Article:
WASHINGTON (Reuters) - The United States said on Friday it has asked Beijing to investigate reports that China interfered with Internet content hosted outside the country and used it to attack U.S. websites.
“We are concerned by reports that China has used a new cyber capability to interfere with the ability of worldwide Internet users to access content hosted outside of China,” State Department spokesman Jeff Rathke said.
“The cyber attack manipulated international web traffic intended for one of China’s biggest web services companies and turned it into malicious traffic directed at U.S. sites,” Rathke told a news briefing.
He said the United States asked Chinese authorities to investigate the cyber attack and report its findings.
The Chinese government has repeatedly denied it has anything to do with hacking.
China’s “Great Cannon” is a distinct cyber attack tool that hijacks traffic to or from individual IP addresses and allows China to target “any foreign computer that communicates with any China-based website,” according to an analysis from information technology research group Citizen Lab of Toronto.
Justin W. Clarke, a senior security researcher at Cylance cybersecurity firm, called the Great Cannon a “potentially devastating tool” that is “one of the biggest cyber weapons that has become publicly known.”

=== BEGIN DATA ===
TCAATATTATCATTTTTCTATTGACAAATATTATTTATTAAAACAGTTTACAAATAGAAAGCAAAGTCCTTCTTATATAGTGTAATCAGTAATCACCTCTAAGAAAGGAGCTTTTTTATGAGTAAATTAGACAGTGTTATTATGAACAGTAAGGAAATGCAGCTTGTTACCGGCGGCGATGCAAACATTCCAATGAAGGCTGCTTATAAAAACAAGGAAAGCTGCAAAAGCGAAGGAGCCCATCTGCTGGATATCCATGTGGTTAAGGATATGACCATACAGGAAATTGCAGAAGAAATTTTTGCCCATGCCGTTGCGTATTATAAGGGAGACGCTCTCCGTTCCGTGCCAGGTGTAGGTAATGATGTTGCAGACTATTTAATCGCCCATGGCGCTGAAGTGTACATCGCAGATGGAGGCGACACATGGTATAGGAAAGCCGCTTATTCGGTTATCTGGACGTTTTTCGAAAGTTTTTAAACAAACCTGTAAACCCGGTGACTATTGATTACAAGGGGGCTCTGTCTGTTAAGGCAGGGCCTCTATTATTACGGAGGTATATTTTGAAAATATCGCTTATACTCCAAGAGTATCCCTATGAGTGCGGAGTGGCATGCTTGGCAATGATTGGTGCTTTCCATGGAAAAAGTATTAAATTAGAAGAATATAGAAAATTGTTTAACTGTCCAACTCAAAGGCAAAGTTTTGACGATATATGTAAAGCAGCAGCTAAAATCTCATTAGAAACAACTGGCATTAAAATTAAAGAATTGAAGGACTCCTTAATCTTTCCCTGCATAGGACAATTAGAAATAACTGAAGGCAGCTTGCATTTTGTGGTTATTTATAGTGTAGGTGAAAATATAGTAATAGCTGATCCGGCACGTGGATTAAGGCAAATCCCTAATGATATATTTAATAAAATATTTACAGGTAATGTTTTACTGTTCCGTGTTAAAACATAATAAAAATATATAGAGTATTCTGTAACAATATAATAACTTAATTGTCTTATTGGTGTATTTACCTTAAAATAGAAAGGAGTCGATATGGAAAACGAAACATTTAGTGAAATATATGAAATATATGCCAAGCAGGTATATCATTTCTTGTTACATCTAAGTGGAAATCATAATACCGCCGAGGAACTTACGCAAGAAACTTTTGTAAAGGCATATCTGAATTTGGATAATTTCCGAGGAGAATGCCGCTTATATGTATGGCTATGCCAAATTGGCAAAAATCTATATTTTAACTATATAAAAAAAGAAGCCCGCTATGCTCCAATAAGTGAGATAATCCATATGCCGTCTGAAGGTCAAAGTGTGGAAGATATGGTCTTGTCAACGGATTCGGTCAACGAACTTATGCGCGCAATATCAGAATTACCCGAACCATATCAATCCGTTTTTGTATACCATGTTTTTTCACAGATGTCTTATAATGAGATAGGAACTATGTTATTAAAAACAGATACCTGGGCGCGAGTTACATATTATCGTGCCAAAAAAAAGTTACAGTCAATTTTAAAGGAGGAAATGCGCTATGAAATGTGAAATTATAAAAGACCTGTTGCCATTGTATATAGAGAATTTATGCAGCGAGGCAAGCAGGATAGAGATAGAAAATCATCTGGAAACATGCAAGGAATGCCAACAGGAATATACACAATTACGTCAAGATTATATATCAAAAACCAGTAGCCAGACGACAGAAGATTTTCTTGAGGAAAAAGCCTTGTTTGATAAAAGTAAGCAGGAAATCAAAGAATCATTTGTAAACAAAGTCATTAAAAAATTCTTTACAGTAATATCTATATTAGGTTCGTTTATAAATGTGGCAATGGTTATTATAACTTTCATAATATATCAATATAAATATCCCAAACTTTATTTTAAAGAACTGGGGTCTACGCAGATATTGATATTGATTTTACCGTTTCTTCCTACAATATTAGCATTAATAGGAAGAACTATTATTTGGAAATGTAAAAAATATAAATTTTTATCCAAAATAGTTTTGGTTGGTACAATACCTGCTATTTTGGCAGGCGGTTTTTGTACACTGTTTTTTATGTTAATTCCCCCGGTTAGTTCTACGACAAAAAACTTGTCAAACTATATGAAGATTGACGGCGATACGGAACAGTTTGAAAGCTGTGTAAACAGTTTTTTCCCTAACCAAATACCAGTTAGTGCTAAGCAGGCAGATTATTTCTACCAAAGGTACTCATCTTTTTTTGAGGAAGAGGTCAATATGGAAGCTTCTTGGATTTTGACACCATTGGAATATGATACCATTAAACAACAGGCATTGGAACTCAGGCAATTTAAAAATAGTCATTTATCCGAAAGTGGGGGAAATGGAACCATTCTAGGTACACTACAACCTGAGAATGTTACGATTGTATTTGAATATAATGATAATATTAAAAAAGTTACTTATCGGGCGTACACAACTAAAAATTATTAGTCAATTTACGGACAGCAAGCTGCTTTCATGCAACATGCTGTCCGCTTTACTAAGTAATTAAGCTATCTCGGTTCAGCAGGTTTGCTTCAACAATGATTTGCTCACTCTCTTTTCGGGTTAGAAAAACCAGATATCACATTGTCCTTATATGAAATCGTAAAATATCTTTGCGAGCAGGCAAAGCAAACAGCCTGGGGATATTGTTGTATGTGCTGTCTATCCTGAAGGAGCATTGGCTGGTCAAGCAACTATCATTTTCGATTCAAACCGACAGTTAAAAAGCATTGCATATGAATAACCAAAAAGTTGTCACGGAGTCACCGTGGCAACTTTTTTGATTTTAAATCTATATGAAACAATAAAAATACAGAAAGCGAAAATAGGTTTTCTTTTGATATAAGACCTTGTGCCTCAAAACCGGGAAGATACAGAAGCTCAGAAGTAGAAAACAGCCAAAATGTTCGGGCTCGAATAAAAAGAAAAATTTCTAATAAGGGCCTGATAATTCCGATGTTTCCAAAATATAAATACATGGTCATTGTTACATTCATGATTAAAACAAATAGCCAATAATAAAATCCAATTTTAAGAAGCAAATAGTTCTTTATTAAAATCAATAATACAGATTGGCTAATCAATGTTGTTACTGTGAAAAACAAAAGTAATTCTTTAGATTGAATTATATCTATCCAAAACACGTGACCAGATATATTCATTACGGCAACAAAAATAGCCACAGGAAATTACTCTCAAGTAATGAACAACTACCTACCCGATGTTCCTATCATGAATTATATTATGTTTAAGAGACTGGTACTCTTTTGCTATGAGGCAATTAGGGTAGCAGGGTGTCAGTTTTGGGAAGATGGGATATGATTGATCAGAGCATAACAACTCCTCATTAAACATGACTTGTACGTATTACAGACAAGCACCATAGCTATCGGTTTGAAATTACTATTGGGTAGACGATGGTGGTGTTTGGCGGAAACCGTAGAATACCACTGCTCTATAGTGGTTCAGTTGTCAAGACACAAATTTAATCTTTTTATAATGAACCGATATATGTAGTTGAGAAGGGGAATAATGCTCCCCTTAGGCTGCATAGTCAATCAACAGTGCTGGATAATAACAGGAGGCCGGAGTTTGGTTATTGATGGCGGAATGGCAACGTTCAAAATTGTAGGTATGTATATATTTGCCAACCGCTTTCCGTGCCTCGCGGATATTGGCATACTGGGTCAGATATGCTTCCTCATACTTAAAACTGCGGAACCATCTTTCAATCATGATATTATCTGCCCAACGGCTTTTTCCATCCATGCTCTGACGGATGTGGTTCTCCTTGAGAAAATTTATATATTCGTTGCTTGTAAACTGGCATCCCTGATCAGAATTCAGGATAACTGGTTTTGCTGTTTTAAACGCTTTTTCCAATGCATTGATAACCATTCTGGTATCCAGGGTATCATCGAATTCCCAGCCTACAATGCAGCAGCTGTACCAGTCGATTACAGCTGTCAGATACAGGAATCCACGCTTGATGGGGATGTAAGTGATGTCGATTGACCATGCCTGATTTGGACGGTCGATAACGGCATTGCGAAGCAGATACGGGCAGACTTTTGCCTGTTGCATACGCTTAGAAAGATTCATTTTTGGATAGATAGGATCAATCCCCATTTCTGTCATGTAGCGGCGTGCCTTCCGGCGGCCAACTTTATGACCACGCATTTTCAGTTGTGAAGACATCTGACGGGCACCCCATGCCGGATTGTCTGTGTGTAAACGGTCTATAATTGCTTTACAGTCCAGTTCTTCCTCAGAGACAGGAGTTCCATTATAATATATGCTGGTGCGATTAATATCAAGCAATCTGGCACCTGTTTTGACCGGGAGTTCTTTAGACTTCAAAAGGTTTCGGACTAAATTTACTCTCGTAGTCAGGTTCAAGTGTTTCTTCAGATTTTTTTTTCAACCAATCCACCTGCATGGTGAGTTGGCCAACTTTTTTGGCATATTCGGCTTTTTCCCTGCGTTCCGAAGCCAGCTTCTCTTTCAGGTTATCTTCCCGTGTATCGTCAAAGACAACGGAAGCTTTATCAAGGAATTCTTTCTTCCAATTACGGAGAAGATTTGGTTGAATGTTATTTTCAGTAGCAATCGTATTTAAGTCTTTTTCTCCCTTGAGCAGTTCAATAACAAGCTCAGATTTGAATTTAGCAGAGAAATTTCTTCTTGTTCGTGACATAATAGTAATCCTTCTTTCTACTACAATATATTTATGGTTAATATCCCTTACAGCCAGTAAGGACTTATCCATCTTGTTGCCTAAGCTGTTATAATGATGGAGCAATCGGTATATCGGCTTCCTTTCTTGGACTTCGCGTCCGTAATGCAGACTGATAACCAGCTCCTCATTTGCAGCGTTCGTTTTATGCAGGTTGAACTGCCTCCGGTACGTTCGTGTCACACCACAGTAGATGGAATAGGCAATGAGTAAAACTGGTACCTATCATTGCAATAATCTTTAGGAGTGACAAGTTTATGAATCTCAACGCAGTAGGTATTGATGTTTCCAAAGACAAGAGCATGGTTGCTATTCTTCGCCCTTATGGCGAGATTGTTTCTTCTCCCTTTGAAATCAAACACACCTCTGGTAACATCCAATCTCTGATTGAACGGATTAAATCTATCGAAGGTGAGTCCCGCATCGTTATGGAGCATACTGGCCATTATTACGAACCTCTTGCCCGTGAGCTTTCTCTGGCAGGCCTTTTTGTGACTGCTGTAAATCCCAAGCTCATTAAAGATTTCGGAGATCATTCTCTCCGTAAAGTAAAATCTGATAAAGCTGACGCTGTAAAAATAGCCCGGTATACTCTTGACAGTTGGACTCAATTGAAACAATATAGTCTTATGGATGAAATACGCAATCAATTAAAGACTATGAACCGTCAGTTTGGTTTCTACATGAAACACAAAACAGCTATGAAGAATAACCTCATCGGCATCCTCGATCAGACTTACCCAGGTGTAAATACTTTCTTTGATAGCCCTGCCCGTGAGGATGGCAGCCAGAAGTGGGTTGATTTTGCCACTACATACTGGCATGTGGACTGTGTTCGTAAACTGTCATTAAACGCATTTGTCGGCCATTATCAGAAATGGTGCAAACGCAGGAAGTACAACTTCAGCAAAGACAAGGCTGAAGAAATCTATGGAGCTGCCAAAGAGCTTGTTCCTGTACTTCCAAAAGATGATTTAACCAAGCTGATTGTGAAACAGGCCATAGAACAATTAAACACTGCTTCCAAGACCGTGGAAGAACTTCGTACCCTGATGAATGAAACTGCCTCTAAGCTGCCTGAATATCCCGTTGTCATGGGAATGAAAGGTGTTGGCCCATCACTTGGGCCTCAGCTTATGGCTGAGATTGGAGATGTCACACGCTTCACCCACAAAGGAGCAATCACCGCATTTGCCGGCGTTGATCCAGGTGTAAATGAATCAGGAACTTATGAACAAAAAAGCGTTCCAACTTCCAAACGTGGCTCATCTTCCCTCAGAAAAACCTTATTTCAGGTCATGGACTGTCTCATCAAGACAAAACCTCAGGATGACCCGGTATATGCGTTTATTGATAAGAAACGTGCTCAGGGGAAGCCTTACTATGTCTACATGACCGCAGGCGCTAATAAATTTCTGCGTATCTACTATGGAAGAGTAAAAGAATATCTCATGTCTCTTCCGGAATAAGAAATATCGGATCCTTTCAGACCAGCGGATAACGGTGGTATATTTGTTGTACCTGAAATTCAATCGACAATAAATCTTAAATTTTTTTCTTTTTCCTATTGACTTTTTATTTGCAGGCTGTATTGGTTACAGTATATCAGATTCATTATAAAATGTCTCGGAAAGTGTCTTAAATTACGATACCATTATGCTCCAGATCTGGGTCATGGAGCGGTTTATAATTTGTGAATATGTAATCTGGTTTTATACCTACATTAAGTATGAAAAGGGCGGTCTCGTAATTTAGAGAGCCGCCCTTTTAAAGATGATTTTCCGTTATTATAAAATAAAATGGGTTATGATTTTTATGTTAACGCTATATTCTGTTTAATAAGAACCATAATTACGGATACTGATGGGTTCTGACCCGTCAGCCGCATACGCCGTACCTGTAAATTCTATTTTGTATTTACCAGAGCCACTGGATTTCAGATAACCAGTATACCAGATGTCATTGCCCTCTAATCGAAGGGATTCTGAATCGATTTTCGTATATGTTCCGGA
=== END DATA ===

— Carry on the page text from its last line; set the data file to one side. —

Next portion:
“Every user in China could be potentially weaponized by their government,” he said.
After attacks that included the December hacking of Sony Pictures (6758.T) attributed to North Korea, the United States wanted to send a message, said cybersecurity expert James Lewis, a senior fellow at the Center for Strategic and International Studies.
“This was China going outside China to stifle dissent and coming into the U.S. to do it,” Lewis said. “So coming on the heels of Sony ... they feel they have to send a really strong message: ‘You guys are really crossing the line.’”
In March, U.S. coding site GitHub said it was deflecting most of the traffic from a days-long cyberattack that had caused intermittent outages for the social coding site, with the Wall Street Journal citing China as the source of the attack.
The attackers pushed massive amounts of traffic to GitHub by redirecting overseas users of the popular Chinese search engine Baidu Inc (BIDU.O), the Journal reported.
GitHub supplies coding tools for developers and calls itself the world’s largest code host.
The newspaper said they targeted two GitHub pages that link to copies of websites banned in China - a New York Times Co (NYT.N) Mandarin-language site and Greatfire.org, which helps Chinese users circumvent government censorship.
Reporting by Doina Chiacu; Editing by Bill Trott and Dan Grebler